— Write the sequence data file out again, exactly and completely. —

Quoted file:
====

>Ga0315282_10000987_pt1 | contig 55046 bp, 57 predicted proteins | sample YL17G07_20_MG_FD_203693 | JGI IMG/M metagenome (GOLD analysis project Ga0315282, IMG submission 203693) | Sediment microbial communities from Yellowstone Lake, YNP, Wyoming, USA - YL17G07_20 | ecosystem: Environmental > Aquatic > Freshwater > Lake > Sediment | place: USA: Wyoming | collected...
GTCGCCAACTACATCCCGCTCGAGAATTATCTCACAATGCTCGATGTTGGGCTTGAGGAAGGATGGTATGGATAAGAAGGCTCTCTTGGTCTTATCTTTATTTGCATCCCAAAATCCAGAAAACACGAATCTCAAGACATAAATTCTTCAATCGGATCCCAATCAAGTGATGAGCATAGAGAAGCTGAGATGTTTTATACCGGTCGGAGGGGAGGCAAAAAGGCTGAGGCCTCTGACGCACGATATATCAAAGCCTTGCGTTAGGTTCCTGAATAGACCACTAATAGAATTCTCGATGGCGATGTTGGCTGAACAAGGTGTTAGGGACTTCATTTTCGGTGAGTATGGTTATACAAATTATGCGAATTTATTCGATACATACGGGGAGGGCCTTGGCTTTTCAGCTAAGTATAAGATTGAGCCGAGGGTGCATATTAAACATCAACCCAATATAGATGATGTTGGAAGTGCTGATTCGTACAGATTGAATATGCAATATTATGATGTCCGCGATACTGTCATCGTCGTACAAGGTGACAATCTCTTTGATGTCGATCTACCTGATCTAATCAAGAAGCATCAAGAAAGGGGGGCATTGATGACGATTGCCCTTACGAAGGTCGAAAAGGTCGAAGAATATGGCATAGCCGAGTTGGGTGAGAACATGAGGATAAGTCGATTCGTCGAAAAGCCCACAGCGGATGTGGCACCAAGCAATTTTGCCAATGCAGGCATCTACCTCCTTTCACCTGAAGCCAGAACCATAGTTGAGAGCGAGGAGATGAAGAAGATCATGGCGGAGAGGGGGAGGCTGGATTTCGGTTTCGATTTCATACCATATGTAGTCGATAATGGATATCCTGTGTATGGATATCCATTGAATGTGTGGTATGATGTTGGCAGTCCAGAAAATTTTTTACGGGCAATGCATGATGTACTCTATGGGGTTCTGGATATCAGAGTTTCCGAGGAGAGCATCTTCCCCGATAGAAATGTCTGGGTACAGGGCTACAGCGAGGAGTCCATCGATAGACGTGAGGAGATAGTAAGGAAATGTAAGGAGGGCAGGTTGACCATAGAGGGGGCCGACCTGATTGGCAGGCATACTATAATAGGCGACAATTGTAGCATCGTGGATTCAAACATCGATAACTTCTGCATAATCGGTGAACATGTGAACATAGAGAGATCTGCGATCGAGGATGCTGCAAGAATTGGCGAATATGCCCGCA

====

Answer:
>Ga0315282_10000987_pt1 | contig 55046 bp, 57 predicted proteins | sample YL17G07_20_MG_FD_203693 | JGI IMG/M metagenome (GOLD analysis project Ga0315282, IMG submission 203693) | Sediment microbial communities from Yellowstone Lake, YNP, Wyoming, USA - YL17G07_20 | ecosystem: Environmental > Aquatic > Freshwater > Lake > Sediment | place: USA: Wyoming | collected...
GTCGCCAACTACATCCCGCTCGAGAATTATCTCACAATGCTCGATGTTGGGCTTGAGGAAGGATGGTATGGATAAGAAGGCTCTCTTGGTCTTATCTTTATTTGCATCCCAAAATCCAGAAAACACGAATCTCAAGACATAAATTCTTCAATCGGATCCCAATCAAGTGATGAGCATAGAGAAGCTGAGATGTTTTATACCGGTCGGAGGGGAGGCAAAAAGGCTGAGGCCTCTGACGCACGATATATCAAAGCCTTGCGTTAGGTTCCTGAATAGACCACTAATAGAATTCTCGATGGCGATGTTGGCTGAACAAGGTGTTAGGGACTTCATTTTCGGTGAGTATGGTTATACAAATTATGCGAATTTATTCGATACATACGGGGAGGGCCTTGGCTTTTCAGCTAAGTATAAGATTGAGCCGAGGGTGCATATTAAACATCAACCCAATATAGATGATGTTGGAAGTGCTGATTCGTACAGATTGAATATGCAATATTATGATGTCCGCGATACTGTCATCGTCGTACAAGGTGACAATCTCTTTGATGTCGATCTACCTGATCTAATCAAGAAGCATCAAGAAAGGGGGGCATTGATGACGATTGCCCTTACGAAGGTCGAAAAGGTCGAAGAATATGGCATAGCCGAGTTGGGTGAGAACATGAGGATAAGTCGATTCGTCGAAAAGCCCACAGCGGATGTGGCACCAAGCAATTTTGCCAATGCAGGCATCTACCTCCTTTCACCTGAAGCCAGAACCATAGTTGAGAGCGAGGAGATGAAGAAGATCATGGCGGAGAGGGGGAGGCTGGATTTCGGTTTCGATTTCATACCATATGTAGTCGATAATGGATATCCTGTGTATGGATATCCATTGAATGTGTGGTATGATGTTGGCAGTCCAGAAAATTTTTTACGGGCAATGCATGATGTACTCTATGGGGTTCTGGATATCAGAGTTTCCGAGGAGAGCATCTTCCCCGATAGAAATGTCTGGGTACAGGGCTACAGCGAGGAGTCCATCGATAGACGTGAGGAGATAGTAAGGAAATGTAAGGAGGGCAGGTTGACCATAGAGGGGGCCGACCTGATTGGCAGGCATACTATAATAGGCGACAATTGTAGCATCGTGGATTCAAACATCGATAACTTCTGCATAATCGGTGAACATGTGAACATAGAGAGATCTGCGATCGAGGATGCTGCAAGAATTGGCGAATATGCCCGCA